Saturday, August 1, 2020

Never, ever thought we'd still be living like this in: July 2020



Another 31 days spent under the VIRUS cloud. Life is not as confined as it was in March, but there are still restrictions and, of course, the ever present worry about the VIRUS. Despite the worries, we are breaking through some of the barriers. 

For my July birthday, Dan planned to take me to Mulvaney's B&L Restaurant in Sacramento. That afternoon, Mulvaney's called to say that because Governor Newsom had just that day prohibited indoor dining in higher risk counties like Sacramento, our seating would be outside. It was July hot, and we were seated in the dirt space between the sidewalk and the roadway, but it was shady and the food, as always, so fabulous. Social distancing was enforced with table placement and a one-way path into the restaurant to use the toilets and out again. Waitstaff were well masked.


El Dorado County was hit with indoor dining restrictions mid July. Since then restaurants have scurried to comply with the no indoor dining directive. All Placerville restaurants are either to-go only or have used wooden pallets to convert the parking spaces in front of the doorways into outdoor dining spaces.






Despite eased restrictions to help these main street businesses survive, several haven't. Some like the jeweler and a long-time clothier closed just before the VIRUS hit. Those buildings remain empty, and the vacant spaces have been joined by other shops and a restaurant. 

"Let's Poke" no more

We went hiking in the Sierra twice this month. The first was Woods Lake-Winnemucca Lake-Round Top Lake loop hike with loads of wildflowers. The distance was about 6 miles with an elevation in excess of 9,000 feet, but we made it tired but happy we did it.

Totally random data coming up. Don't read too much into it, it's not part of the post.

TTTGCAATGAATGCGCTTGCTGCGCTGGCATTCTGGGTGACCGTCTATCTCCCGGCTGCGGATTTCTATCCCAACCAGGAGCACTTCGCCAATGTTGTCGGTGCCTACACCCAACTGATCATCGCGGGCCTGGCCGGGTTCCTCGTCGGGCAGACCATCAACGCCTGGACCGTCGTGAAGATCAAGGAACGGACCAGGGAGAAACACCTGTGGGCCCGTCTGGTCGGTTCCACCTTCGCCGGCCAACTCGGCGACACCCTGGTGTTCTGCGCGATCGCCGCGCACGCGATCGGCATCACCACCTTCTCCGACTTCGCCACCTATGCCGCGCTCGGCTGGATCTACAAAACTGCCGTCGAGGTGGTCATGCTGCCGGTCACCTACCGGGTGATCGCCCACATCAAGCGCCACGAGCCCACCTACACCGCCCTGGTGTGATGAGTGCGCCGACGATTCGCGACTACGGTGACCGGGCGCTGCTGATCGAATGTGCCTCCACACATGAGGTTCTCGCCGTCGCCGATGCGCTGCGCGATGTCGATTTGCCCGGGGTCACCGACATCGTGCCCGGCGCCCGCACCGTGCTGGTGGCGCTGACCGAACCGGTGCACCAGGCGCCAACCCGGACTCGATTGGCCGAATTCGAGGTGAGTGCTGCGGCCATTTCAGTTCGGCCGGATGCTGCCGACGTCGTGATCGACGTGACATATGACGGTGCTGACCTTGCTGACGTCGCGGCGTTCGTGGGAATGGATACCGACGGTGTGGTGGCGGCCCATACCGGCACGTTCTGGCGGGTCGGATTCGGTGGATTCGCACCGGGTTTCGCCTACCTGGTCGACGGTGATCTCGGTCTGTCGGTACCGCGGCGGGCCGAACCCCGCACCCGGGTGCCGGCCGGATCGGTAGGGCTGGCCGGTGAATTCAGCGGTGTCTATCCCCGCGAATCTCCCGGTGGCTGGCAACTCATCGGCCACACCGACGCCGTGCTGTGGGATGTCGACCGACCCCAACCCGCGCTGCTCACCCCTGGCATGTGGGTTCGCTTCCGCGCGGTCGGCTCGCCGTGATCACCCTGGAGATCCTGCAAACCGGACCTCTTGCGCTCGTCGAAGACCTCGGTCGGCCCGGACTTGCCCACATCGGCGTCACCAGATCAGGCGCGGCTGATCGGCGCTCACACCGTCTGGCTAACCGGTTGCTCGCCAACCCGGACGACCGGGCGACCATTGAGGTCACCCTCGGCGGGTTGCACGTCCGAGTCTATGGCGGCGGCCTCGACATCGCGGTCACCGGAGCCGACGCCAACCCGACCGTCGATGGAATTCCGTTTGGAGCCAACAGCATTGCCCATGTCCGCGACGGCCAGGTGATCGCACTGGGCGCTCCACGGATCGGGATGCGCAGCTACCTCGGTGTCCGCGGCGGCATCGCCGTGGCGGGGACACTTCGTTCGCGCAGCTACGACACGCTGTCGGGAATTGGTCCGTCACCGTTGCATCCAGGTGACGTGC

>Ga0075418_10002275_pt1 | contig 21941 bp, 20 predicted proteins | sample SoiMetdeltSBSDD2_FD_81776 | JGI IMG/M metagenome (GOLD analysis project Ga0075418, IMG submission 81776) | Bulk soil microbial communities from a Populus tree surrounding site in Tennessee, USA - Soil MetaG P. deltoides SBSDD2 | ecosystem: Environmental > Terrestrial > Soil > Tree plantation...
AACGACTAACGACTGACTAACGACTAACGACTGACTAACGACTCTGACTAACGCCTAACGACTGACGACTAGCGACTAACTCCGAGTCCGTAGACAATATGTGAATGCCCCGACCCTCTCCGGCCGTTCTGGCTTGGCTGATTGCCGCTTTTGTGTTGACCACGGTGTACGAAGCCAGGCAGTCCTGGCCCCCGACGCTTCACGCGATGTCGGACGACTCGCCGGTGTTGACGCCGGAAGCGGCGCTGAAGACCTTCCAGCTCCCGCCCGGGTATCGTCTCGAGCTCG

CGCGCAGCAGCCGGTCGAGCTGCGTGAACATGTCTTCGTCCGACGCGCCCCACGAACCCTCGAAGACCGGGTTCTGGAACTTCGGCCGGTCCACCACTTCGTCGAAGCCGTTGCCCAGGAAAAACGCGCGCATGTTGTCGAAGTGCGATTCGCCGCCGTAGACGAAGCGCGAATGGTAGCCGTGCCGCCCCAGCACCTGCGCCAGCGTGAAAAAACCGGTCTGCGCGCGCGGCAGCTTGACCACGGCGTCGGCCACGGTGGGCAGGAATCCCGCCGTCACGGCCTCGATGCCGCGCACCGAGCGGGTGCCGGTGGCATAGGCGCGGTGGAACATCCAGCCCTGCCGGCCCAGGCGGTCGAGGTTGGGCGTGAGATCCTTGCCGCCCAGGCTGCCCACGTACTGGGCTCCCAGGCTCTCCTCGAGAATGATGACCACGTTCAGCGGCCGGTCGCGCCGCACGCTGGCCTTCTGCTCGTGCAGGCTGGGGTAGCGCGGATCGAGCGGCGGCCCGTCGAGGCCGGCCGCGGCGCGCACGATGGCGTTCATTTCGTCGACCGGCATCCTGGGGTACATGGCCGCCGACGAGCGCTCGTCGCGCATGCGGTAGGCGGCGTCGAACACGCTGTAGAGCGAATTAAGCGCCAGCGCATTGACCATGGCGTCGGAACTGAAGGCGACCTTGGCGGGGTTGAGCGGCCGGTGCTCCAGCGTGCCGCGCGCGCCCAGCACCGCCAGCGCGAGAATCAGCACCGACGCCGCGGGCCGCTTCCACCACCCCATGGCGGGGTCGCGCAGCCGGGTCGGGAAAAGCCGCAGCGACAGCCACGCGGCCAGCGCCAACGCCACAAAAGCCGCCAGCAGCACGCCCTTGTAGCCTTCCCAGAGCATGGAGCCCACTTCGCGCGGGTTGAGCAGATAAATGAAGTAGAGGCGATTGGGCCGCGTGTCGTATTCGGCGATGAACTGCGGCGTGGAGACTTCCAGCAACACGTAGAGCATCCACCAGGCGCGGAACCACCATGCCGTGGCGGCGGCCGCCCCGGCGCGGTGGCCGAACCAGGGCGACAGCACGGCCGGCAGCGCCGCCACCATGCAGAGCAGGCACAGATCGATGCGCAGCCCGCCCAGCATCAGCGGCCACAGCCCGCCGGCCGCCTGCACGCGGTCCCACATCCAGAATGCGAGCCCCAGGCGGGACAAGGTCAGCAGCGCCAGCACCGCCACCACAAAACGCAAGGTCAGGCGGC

Looking back at Winnemucca Lake

 The desert-like trail between Winnemucca Lake and Round Top Lake

Round Top Lake


The second hike was on the Lake Margaret Trail. This in and out hike is a little lower in elevation and doesn't involve much of an elevation gain/loss. It was a crowded Sunday but everyone either wore some kind of face covering or kept their distance. The 5-mile round trip trail traverses granite slabs, forest, meadows, and crosses three streams spanned by huge tree trunks. Lupines and paintbrush were in high bloom while leopard lilies were just beginning to bloom in some of the shadier areas.




Lake Margaret is a jewel of a natural, glacier remains lake.




Heading back after lunch and a short break, the sky began to darken and thunder rumbled above us. We quickened our steps so we didn't finish our hike among trees and exposed granite slabs with a thunderstorm above. 



It didn't rain there or at our next stop just five miles away. We had arranged just a few days prior to overnight at Kit Carson Lodge on Silver Lake. They had one room for one night perfectly suited to stand in for a short vacation. The lake is less than 1-1/2 hours from our house, but it was delightful to get away. We had an early dinner at the lodge on the outside deck, of course. Clouds blanketed the landscape surrounding Silver Lake so we didn't have any kind of a sunset that night. 

The next morning was beautifully clear and calm. After breakfast we rented a canoe for more canoeing practice. The destination was Treasure Island sitting in the middle of Silver Lake.